Charlotte's Web

Blogging my world since 2006

When I Was 35


In 2007, I wrote a blog post called When I Was 25. I had forgotten all about it, until the lovely Amanda visited and left this comment:

I’m so happy I came across this, now several years after you wrote it. I turned 25 eight days ago and I’m kind of doing research on the disenchantment and restlessness one feels around this age. I’ve certainly gained some insight in a different way than I expected from your post as well as all the comments.

I reread the post and realised that making an effort to remember a time long ago brings its own lessons, ones that are worth contemplating. It is now seven years since I turned 35 and since I believe in the seven-year cycle and the spirit of learning more, I give you When I was 35:

When I was 35, I thought my family was complete with two darling little girls. Then I fell pregnant again and our son was born. I learnt that being a parent of three children is significantly different from being the parent of two. A wise friend said, ‘Embrace the chaos,’ and once I did, life became much easier. But much more than that, my heart just expanded to include him and what a feeling that is.

When I was 35, I had never heard of blogging. Now I have a whole alternative, Internet-fuelled life and I love it. I have even met some people off the Internet and came home intact.

When I was 35, the idea of writing a book, finishing it, rewriting it multiple times, joining an online writing community, getting beta readers,  submitting to and signing with a literary agent was only a dream. I made it reality.

When I was 35, I grew tired of buying expensive (though delicious) cakes at the  bakery and taught myself to bake. This happened.

When I was 35, I thought that donning sports shoes and propelling my body in a forward motion was closer to hell than I thought it was ever necessary to go. As an asthmatic kid and an adult with couch-potato tendencies, jogging never entered my personal vocabulary. This year, I’m running in the MLP Marathon relay event.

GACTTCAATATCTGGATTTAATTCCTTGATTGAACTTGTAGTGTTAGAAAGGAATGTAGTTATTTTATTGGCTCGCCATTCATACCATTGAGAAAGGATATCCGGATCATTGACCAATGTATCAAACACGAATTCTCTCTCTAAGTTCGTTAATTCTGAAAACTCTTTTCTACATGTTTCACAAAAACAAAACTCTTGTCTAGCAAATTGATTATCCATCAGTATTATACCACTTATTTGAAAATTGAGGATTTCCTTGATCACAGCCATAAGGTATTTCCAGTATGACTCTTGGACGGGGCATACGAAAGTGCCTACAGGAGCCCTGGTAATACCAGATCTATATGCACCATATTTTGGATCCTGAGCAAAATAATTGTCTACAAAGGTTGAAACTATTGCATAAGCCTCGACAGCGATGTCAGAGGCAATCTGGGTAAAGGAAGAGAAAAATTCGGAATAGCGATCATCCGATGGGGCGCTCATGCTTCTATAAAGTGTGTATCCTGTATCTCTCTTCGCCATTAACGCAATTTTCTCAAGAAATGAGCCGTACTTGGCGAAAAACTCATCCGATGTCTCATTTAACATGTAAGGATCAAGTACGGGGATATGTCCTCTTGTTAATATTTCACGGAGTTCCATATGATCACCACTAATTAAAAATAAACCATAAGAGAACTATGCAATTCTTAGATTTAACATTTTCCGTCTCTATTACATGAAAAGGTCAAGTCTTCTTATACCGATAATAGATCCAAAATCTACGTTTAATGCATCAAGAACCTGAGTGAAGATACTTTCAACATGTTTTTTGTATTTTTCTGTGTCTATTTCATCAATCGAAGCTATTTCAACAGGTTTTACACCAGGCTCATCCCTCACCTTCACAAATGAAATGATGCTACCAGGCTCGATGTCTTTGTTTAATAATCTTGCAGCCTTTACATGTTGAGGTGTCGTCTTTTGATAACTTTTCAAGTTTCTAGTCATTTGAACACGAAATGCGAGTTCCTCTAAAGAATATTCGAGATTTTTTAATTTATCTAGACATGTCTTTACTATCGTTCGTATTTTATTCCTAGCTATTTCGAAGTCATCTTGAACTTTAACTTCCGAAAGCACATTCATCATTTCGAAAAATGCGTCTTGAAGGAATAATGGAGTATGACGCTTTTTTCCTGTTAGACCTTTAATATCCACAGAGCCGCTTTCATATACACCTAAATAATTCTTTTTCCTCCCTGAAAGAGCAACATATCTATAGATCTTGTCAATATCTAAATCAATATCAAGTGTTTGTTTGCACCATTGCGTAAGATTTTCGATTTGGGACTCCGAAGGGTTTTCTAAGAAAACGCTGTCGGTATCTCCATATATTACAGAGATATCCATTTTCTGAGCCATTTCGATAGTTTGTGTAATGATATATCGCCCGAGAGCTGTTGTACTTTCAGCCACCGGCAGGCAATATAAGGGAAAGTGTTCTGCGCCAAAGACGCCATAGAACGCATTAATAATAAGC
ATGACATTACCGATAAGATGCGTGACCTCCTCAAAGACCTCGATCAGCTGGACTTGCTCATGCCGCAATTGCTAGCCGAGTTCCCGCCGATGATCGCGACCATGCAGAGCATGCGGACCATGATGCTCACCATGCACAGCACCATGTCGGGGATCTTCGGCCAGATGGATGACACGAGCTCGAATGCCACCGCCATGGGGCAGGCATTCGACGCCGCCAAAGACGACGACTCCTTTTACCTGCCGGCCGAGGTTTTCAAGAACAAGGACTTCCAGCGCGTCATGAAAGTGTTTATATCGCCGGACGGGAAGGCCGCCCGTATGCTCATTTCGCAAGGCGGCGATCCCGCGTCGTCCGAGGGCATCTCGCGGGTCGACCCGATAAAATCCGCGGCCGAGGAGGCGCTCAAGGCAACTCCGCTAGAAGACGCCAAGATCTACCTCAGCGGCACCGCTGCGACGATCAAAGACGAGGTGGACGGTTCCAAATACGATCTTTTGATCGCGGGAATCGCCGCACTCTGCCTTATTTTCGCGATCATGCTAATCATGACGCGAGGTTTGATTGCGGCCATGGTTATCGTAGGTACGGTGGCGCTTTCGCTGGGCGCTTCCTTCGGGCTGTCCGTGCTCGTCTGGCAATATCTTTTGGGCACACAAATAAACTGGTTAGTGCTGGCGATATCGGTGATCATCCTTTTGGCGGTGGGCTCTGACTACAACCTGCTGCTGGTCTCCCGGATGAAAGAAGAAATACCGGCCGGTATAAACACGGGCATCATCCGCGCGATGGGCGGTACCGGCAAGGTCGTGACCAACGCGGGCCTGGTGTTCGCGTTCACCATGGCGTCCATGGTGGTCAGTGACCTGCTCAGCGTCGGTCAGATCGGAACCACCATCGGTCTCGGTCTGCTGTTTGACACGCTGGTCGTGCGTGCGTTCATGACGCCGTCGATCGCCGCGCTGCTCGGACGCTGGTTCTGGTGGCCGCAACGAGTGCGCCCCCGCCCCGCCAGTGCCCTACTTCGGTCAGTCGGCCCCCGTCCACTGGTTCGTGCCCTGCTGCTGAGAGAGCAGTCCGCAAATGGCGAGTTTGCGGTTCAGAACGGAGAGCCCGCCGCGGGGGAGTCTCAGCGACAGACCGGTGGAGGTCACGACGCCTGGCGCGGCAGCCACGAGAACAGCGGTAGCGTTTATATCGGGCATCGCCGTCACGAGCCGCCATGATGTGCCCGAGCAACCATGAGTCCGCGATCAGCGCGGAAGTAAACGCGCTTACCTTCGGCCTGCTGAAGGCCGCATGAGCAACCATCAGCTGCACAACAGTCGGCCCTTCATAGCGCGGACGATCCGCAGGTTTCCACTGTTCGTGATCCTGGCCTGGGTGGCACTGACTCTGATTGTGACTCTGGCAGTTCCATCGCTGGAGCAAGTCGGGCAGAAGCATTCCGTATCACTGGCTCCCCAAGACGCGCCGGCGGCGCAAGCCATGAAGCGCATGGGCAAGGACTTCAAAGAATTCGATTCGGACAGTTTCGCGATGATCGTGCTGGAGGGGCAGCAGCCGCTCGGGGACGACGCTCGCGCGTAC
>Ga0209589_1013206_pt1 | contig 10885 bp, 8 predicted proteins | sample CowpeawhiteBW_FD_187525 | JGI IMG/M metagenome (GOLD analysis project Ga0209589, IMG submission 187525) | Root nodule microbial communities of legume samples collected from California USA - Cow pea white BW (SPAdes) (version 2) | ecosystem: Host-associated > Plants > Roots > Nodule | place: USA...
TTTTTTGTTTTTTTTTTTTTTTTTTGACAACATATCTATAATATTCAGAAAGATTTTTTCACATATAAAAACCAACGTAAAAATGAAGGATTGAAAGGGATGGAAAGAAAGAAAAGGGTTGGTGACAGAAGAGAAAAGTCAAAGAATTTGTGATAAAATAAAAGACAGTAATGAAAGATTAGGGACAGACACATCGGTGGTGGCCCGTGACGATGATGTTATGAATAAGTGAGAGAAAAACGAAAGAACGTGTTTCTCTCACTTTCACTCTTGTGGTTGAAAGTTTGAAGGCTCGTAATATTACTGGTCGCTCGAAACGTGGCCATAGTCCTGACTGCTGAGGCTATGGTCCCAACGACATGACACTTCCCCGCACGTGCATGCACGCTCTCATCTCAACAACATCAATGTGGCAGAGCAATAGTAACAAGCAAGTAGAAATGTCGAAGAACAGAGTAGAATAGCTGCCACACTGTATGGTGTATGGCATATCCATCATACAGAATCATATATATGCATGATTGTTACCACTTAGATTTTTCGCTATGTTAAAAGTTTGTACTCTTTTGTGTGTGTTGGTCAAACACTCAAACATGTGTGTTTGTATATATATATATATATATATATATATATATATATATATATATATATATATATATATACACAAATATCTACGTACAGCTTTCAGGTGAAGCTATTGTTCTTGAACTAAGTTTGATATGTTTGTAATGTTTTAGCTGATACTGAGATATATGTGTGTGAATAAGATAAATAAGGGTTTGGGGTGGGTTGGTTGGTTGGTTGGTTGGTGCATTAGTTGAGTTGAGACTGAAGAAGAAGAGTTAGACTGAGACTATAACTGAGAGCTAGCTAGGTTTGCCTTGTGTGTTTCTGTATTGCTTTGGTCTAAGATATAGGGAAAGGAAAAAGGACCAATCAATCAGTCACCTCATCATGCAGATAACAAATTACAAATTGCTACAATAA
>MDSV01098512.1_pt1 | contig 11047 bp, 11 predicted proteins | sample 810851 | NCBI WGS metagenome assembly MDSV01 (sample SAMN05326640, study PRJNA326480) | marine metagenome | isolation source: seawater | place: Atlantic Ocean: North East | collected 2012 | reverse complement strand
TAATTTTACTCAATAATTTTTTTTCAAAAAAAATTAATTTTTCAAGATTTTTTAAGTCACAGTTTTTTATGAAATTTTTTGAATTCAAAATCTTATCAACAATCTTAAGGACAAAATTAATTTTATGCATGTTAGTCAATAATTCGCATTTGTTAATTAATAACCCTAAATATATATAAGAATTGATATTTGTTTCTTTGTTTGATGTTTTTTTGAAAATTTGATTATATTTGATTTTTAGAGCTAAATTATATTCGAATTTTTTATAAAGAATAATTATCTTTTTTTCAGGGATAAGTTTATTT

When I was 35, I was still buried deep in the intense phase of parenting: nappies, bad nights, tantrums. Now that my three spend large chunks of the day in other places being taken care of and taught by others, I have had the luxury to do things like write, run and earn money.

When I was 35, I had never had a migraine. Now, I have worked out my cure: no alcohol for two weeks of the month. It’s radical, but it works.

When I was 35, I had just moved to the Burg from Surrey, England, and was suffering culture shock. I settled down, made lovely friends and a home for my family. The Burg grew too small, so for a while, I considered Berlin, the German city that holds my heart and where I still hope to live one day. Now I live in Heidelberg and love my new life.

When I was 35, I still highlighted my hair blonde. Then I went grey for Obama and it turns out I was leading a major trend. Just call me a rock ‘n roll fairy princess.

When I was 35, I had been married for 10 years and believed that I was in it for the duration. I still do *waves to darling*.

When I was 35, I had no idea what my future held. I trusted that things would work out, that I would be gainfully employed, that my family would be happy and well. Since then I have read hundreds of books, held dozens of dinner-parties, cooked hundreds of meals, written hundreds of thousands of words, written dozens of articles, run a few dozen kilometres, met my girlfriends for book club dozens of times. On the bad days, I have sighed and taken stock and picked myself up and carried on. While I now have an inkling of what my future may hold, I still cannot say for sure that it will turn out the way I have it in my mind. But I won’t stop hoping. Or cooking, baking, reading, wiping faces, loving, writing words, occasionally running, dreaming, sighing and imagining a world where my family is happy and well.

What was life like for you when you were 35?

Author: charlotteotter

Novelist, feminist, crime writer

14 thoughts on “When I Was 35

  1. Ah well, 35 was a bit traumatic, as it was the time when I finally gave up the lecturer’s job because of chronic fatigue and began my three years out. I suppose I think of it as a borderline age, when all the foolish things you did in youth catch up with you, and when all the wise things you are just beginning to embrace light up like a landing strip, if you can take the blinkers off enough to see them.

  2. When I was 35 I had just met the man who became my husband. I was working like a maniac and taking a second graduate degree. I was thinking about quitting smoking for that man. I was in much better shape and jogged every day while smoking a pack a day. In every way but the fitness, I love my life now, but that was the beginning of what is now my life.

  3. Ah – 35 was a great age.. so full of confidence. Single and free to do what I liked…

    Life was empty though and I longed for kids.. Two darlings right now! 9 and nearly 8.

  4. 35 was a blur. I had been 2 years married and just became a mother for the second time (the math works out, by a few months), then immediately got promoted at my Big Important Corporate Job. Two babies at home and five twenty-somethings reporting to me at work. At some point during that year, an exec at the company told me I needed to appear “less frazzled.” He had no kids and lots of money. It was the first time I seriously contemplated assaulting another person.